Tata Steel UK workers accept company's rescue proposal
Tata Steel workers in the UK on Wednesday voted overwhelmingly in favour of a rescue plan put forward by the steel giant that will secure their jobs. Nearly 10,000 were voting in a ballot over the past few weeks.
Members of workers' unions at sites in Wales, Scotland, South Yorkshire and Teesside all supported the new proposals. Voting figures from Community union members showed 72 per cent in favour and 28 per cent against the changes; there was 76 per cent to 24 per cent split among Unite members; and a 74 per cent to 26 per cent divide at the GMB union.
"This result provides a mandate from our members to move forward in our discussions with Tata and find a sustainable solution for the British Steel Pension Scheme (BSPS)," Roy Rickhuss, General Secretary of Community, said.
"Steel workers have taken a tough decision and have shown they are determined to safeguard jobs and secure the long-term future of steelmaking. Nobody wanted to be in this situation, but as we have always said, it is vital that we now work together to protect the benefits already accrued and prevent the BSPS from free-falling into the PPF," he added.
Tony Brady, National Officer for Unite, said steel workers made great sacrifices to ensure the UK's world class steel industry has a future.
"Those sacrifices must be repaid by Tata Steel honouring its commitments on investment and job security. Nothing less would be a betrayal and add to the deep mistrust that steel workers now have for the company," he said.
In return for reforms that would de-risk its pension liabilities, Tata Steel had offered workers to keep both blast furnaces at Port Talbot running for at least five years with no compulsory redundancies. It also planned to invest one billion pound over a 10-year period.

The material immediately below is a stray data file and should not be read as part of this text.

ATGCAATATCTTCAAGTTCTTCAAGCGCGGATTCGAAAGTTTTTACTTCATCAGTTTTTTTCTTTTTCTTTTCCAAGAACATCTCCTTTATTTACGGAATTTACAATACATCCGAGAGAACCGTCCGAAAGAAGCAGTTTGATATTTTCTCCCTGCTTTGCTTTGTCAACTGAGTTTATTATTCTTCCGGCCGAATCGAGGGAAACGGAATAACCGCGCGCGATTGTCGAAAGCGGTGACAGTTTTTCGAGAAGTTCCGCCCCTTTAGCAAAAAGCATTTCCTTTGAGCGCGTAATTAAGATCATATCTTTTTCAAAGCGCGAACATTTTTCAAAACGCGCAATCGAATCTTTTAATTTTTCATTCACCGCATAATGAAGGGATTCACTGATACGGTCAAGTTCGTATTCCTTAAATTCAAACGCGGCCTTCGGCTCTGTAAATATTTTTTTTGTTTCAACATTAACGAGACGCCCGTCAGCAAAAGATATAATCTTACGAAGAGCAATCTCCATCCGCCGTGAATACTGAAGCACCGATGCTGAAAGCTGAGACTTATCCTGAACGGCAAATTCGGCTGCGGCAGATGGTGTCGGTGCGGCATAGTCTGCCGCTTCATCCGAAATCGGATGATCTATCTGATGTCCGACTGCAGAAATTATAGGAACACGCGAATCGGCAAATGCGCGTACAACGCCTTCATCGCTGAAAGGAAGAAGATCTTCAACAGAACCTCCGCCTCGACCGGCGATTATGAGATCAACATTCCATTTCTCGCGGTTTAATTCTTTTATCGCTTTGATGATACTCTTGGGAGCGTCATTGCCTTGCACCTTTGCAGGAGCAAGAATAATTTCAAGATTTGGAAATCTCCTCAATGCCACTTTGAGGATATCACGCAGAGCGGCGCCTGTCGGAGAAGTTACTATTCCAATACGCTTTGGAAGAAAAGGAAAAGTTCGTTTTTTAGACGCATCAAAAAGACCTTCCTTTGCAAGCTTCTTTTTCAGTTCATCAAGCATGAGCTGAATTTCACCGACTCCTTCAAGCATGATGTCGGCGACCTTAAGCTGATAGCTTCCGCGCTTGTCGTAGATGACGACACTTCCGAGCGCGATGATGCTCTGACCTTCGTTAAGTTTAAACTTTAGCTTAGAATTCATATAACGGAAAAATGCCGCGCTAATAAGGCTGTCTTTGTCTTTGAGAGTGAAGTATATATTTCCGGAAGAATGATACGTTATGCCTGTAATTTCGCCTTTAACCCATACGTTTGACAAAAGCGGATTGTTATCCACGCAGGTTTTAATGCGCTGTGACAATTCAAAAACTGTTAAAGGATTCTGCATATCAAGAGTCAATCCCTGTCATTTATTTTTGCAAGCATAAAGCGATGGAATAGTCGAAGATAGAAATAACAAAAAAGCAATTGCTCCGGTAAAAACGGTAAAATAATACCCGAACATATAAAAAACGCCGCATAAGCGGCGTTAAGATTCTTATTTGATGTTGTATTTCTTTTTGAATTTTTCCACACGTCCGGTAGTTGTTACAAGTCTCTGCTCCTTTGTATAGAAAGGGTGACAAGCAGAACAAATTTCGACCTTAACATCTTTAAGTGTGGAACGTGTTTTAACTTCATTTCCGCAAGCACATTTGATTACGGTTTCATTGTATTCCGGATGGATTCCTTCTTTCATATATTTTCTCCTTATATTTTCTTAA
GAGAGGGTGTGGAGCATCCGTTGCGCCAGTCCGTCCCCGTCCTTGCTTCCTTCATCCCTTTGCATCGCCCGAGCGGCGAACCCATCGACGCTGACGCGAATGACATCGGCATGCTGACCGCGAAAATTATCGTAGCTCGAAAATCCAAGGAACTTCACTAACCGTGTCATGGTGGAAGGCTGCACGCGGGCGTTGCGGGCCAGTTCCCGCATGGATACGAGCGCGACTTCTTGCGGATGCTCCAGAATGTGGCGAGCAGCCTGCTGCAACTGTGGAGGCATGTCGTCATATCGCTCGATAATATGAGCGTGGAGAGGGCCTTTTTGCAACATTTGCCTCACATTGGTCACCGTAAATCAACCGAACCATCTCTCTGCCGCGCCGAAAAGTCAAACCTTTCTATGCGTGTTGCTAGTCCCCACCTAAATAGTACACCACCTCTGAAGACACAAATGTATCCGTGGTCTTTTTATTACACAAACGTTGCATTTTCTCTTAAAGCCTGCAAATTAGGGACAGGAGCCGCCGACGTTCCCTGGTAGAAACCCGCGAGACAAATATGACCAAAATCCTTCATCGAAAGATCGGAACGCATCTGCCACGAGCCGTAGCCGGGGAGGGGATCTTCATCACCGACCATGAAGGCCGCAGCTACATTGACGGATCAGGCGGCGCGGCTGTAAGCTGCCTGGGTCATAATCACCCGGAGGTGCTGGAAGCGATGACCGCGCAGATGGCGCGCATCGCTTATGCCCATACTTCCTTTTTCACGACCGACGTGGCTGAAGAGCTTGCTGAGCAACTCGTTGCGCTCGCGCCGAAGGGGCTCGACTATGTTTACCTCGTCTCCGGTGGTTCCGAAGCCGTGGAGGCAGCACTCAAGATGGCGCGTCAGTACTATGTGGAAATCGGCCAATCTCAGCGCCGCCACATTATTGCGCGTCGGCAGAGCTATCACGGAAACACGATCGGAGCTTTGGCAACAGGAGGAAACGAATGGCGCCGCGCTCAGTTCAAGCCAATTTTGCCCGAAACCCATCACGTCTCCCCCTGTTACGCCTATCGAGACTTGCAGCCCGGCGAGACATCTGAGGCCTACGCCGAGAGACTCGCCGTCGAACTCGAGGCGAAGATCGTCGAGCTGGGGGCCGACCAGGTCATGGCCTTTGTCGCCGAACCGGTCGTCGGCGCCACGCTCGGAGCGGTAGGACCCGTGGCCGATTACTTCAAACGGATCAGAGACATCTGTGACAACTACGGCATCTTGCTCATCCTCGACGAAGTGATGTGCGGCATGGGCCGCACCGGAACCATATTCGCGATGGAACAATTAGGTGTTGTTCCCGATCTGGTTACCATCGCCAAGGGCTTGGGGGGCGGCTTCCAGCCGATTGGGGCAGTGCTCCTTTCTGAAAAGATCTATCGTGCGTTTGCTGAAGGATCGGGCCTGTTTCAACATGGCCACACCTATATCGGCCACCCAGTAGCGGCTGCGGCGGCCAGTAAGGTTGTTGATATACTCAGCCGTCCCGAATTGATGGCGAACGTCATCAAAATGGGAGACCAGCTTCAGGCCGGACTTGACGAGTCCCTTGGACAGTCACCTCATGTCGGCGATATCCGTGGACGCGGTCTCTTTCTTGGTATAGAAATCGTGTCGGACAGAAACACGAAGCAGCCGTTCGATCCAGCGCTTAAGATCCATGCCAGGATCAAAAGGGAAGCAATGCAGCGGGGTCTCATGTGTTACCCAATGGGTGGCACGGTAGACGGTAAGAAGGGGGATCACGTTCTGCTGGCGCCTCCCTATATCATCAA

"The UK government in Westminster must also repay the sacrifices and the commitment shown by steel workers to their industry by stepping up to support steel and secure its future," Brady said.
The UK government must now work in lockstep with the Welsh Government and put steel at the heart of a manufacturing industrial strategy which ensures UK steel is used in all major infrastructure and defence projects, he said.
"This ballot involved an extremely personal decision for everyone that voted. Whichever way our members cast their votes, we know they will not have taken that decision lightly and everyone's opinions must be respected," Rickhuss said.
Adding that the British government still has an important role to play, he expected them to deliver tangible support for steel making in the UK.
Rickhuss said that unions expect Tata to make good on their promises and deliver the investment plan for the whole of their steel business.
Dave Hulse, National Officer for GMB, also said: "Now that steel workers have done their bit, it is time for the government step up and do theirs."
He further said thousands of skilled jobs rely on steelmaking and the industry supports the whole UK manufacturing sector.
"Instead of insulting steel workers by classing their industry as a 'low priority', the government set out a strategy for steel that recognises it as a high priority for investment and innovation," Hulse added.
Tata Steel, which owns the UK's largest steelworks at Port Talbot in South Wales among other units, was working on finding a solution to the crisis in the industry since it announced a major restructuring in March 2016.
With Agency Inputs